Trevor Griffiths's Comedians … is a distinctly worthwhile play, but there are some difficulties in the way of its full appreciation. The first arises from the American audience's unfamiliarity with its background. The second is a diffusion—perhaps more apparent than real—in the play's composition. Though Comedians is an altogether appropriate title, it tends to disorient the spectators because it sets up an expectation of continuous hilarity. The play is for the most part quite funny, but "fun" is not its point….
There is a specifically British base to [Comedians]. Class differences and distinctions are crucial to every phase of English life…. The open battle of the classes in England began only lately on anything like a grand scale. The English drama of the past twenty years provides evidence of this. Comedians is a new and highly engaging variation on a theme that more and more preoccupies English society.
Griffiths's play is obliquely a correction, almost a rebuke, to much of recent English writing for the theatre. Too often, the playwright implies, it expresses mere resentment, disgust, cynicism, hopelessness. Such attitudes are not enough: they will not serve….
The technical difficulty in the play is its seeming lack of continuity of intention from the first two acts to the transition of the last. What begins as a series of racy characterizations and gutter jokes ends in a sober, very nearly impassioned discussion of issues of which we are only faintly aware and scarcely involved. (p. 670)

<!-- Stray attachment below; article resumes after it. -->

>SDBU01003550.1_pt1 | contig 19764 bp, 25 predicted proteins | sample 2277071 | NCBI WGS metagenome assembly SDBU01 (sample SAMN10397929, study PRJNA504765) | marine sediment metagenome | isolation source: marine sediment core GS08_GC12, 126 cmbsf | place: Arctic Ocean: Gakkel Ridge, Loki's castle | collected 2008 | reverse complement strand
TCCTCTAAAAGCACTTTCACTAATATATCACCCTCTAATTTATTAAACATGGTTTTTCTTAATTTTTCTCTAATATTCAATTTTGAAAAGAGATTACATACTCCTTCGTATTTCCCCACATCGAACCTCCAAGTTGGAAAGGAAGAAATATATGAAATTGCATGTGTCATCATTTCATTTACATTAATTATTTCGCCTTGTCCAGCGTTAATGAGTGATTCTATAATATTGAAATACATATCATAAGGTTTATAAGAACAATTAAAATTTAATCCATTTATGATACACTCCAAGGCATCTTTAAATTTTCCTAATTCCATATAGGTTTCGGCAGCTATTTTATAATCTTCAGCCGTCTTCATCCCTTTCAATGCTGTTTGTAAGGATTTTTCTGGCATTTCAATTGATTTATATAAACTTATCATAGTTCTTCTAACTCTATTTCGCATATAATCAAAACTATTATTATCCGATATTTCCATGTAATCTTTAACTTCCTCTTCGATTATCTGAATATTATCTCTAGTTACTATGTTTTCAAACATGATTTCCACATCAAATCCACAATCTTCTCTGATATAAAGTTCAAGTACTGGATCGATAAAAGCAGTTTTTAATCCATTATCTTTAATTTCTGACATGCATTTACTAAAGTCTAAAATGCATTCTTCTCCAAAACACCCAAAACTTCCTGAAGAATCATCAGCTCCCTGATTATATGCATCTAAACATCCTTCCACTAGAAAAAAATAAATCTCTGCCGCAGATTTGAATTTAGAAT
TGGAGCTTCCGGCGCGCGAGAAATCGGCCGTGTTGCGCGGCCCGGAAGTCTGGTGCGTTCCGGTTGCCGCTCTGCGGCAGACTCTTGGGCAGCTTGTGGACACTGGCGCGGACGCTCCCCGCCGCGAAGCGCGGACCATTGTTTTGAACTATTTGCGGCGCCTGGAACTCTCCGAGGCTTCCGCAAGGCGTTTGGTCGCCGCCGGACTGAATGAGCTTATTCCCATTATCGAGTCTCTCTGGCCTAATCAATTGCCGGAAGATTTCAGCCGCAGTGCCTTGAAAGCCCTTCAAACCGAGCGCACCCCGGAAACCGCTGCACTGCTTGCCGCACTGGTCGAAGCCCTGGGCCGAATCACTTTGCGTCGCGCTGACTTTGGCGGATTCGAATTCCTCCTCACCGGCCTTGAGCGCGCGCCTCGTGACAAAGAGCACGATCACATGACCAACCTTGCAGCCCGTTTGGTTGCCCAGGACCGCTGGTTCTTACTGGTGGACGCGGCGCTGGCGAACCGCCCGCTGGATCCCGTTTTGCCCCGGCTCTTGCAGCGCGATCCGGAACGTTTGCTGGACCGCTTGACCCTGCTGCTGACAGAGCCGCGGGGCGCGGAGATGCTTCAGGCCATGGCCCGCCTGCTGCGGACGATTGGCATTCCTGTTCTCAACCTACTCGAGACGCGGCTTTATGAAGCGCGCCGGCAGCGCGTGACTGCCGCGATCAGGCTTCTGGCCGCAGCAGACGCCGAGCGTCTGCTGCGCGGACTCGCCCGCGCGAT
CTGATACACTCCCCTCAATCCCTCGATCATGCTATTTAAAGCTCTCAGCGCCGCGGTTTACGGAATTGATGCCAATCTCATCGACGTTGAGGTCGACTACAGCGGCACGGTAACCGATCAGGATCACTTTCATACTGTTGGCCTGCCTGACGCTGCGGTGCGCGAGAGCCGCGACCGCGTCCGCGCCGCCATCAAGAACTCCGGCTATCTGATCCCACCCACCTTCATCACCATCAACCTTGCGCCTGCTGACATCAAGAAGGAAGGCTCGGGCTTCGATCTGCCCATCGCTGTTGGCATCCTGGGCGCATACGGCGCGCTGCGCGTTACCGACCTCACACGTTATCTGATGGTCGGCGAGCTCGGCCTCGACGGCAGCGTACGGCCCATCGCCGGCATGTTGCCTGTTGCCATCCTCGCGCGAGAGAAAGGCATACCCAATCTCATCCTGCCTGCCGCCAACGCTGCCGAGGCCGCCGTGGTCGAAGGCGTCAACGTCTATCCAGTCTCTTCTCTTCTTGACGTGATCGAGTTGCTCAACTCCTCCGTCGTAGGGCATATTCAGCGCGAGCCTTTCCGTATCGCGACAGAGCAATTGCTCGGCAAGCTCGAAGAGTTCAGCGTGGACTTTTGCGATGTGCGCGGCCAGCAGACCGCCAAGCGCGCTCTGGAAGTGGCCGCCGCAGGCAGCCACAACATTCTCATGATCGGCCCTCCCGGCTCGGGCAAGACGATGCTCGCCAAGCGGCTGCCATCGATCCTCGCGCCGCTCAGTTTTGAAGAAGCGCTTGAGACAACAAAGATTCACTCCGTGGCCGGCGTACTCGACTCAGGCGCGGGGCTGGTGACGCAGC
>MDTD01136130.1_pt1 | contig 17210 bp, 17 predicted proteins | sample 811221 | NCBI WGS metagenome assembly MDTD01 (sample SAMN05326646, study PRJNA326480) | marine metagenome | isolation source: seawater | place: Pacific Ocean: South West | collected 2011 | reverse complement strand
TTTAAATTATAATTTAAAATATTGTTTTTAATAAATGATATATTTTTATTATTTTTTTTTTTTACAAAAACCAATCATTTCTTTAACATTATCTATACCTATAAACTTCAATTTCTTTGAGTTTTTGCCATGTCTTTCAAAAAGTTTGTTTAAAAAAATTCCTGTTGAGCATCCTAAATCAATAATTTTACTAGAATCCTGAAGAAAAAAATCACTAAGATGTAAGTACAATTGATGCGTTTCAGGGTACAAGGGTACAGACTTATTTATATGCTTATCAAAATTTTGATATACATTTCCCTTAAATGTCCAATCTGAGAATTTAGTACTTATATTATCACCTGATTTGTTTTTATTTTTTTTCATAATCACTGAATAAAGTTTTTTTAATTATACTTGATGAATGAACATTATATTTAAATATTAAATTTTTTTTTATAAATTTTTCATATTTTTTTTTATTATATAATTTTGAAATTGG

Harold Clurman, in The Nation (copyright 1976 The Nation Associates), December 18, 1976.
Starting from a premise that [Comedians] is novel and rich with antic possibility, the play manages to scuttle itself with perfunctory, self-righteous anger. Set in Manchester, Comedians begins with a group of young men who aspire to be nightclub comics, meeting in one of those dismal cubicles of adult education….
There is one student … who we perceive has a genuine and personal comic imagination, whose humor, at least in the classroom, goes much deeper than that of his fellow students. Among those who are simply looking for a better way to earn a living, he stands out as a real artist….
[We] wait for this prize pupil to perform in a manner that will send his provincial audience back to bingo and Comedians' audience into several levels of appreciative laughter.
While waiting, one is treated to a variety of ways in which a comedian can endure an agonizing death on stage, and in each of the bumbling performances, Griffiths manages to present not only the comedy of ineptitude, but also the true character of the performers. The failures are painful and funny, and one believes nothing can possibly go wrong in a work that seems so closely in tune with the lives and setting it depicts. But, alas, one's confidence is premature. The genius of the classroom comes on and proceeds to aspire to social significance. Wearing the make-up of a mime, he tries to make human contact with a...
(The entire section is 440 words.)